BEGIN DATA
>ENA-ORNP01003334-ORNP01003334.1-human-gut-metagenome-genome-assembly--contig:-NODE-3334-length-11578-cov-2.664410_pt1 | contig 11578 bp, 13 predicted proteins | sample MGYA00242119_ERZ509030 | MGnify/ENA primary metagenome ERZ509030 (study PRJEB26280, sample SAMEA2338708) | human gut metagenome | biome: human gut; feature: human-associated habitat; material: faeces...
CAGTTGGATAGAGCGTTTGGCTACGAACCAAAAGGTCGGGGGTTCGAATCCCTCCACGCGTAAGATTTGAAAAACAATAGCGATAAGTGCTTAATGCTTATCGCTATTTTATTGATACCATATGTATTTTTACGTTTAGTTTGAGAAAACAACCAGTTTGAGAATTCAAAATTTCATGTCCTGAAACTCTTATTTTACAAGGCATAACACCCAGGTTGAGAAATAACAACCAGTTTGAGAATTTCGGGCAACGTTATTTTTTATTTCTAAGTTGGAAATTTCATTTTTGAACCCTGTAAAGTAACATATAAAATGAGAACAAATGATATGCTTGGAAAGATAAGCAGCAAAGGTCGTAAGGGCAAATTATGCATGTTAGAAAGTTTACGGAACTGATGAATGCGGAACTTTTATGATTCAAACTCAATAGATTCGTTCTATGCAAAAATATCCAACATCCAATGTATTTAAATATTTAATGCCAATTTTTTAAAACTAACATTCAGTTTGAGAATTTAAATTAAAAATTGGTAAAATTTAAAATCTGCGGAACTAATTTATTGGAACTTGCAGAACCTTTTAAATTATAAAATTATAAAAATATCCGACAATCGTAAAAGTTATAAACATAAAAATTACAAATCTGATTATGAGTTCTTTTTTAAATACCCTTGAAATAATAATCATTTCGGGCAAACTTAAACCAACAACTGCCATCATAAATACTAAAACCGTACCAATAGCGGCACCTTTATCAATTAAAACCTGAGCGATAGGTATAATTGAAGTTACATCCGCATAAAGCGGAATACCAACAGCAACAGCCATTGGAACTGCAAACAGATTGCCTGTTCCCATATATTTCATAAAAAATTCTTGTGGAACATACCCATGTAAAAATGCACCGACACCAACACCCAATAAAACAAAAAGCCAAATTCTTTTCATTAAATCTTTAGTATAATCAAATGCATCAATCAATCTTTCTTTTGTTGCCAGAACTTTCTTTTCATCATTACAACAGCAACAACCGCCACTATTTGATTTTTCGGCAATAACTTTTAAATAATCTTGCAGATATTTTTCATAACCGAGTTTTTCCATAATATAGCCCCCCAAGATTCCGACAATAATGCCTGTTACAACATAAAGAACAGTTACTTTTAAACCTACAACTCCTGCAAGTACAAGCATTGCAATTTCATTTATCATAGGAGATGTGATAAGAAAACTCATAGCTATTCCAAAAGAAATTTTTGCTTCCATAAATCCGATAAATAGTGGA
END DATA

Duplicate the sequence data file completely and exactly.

>ENA-ORNP01003334-ORNP01003334.1-human-gut-metagenome-genome-assembly--contig:-NODE-3334-length-11578-cov-2.664410_pt1 | contig 11578 bp, 13 predicted proteins | sample MGYA00242119_ERZ509030 | MGnify/ENA primary metagenome ERZ509030 (study PRJEB26280, sample SAMEA2338708) | human gut metagenome | biome: human gut; feature: human-associated habitat; material: faeces...
CAGTTGGATAGAGCGTTTGGCTACGAACCAAAAGGTCGGGGGTTCGAATCCCTCCACGCGTAAGATTTGAAAAACAATAGCGATAAGTGCTTAATGCTTATCGCTATTTTATTGATACCATATGTATTTTTACGTTTAGTTTGAGAAAACAACCAGTTTGAGAATTCAAAATTTCATGTCCTGAAACTCTTATTTTACAAGGCATAACACCCAGGTTGAGAAATAACAACCAGTTTGAGAATTTCGGGCAACGTTATTTTTTATTTCTAAGTTGGAAATTTCATTTTTGAACCCTGTAAAGTAACATATAAAATGAGAACAAATGATATGCTTGGAAAGATAAGCAGCAAAGGTCGTAAGGGCAAATTATGCATGTTAGAAAGTTTACGGAACTGATGAATGCGGAACTTTTATGATTCAAACTCAATAGATTCGTTCTATGCAAAAATATCCAACATCCAATGTATTTAAATATTTAATGCCAATTTTTTAAAACTAACATTCAGTTTGAGAATTTAAATTAAAAATTGGTAAAATTTAAAATCTGCGGAACTAATTTATTGGAACTTGCAGAACCTTTTAAATTATAAAATTATAAAAATATCCGACAATCGTAAAAGTTATAAACATAAAAATTACAAATCTGATTATGAGTTCTTTTTTAAATACCCTTGAAATAATAATCATTTCGGGCAAACTTAAACCAACAACTGCCATCATAAATACTAAAACCGTACCAATAGCGGCACCTTTATCAATTAAAACCTGAGCGATAGGTATAATTGAAGTTACATCCGCATAAAGCGGAATACCAACAGCAACAGCCATTGGAACTGCAAACAGATTGCCTGTTCCCATATATTTCATAAAAAATTCTTGTGGAACATACCCATGTAAAAATGCACCGACACCAACACCCAATAAAACAAAAAGCCAAATTCTTTTCATTAAATCTTTAGTATAATCAAATGCATCAATCAATCTTTCTTTTGTTGCCAGAACTTTCTTTTCATCATTACAACAGCAACAACCGCCACTATTTGATTTTTCGGCAATAACTTTTAAATAATCTTGCAGATATTTTTCATAACCGAGTTTTTCCATAATATAGCCCCCCAAGATTCCGACAATAATGCCTGTTACAACATAAAGAACAGTTACTTTTAAACCTACAACTCCTGCAAGTACAAGCATTGCAATTTCATTTATCATAGGAGATGTGATAAGAAAACTCATAGCTATTCCAAAAGAAATTTTTGCTTCCATAAATCCGATAAATAGTGGA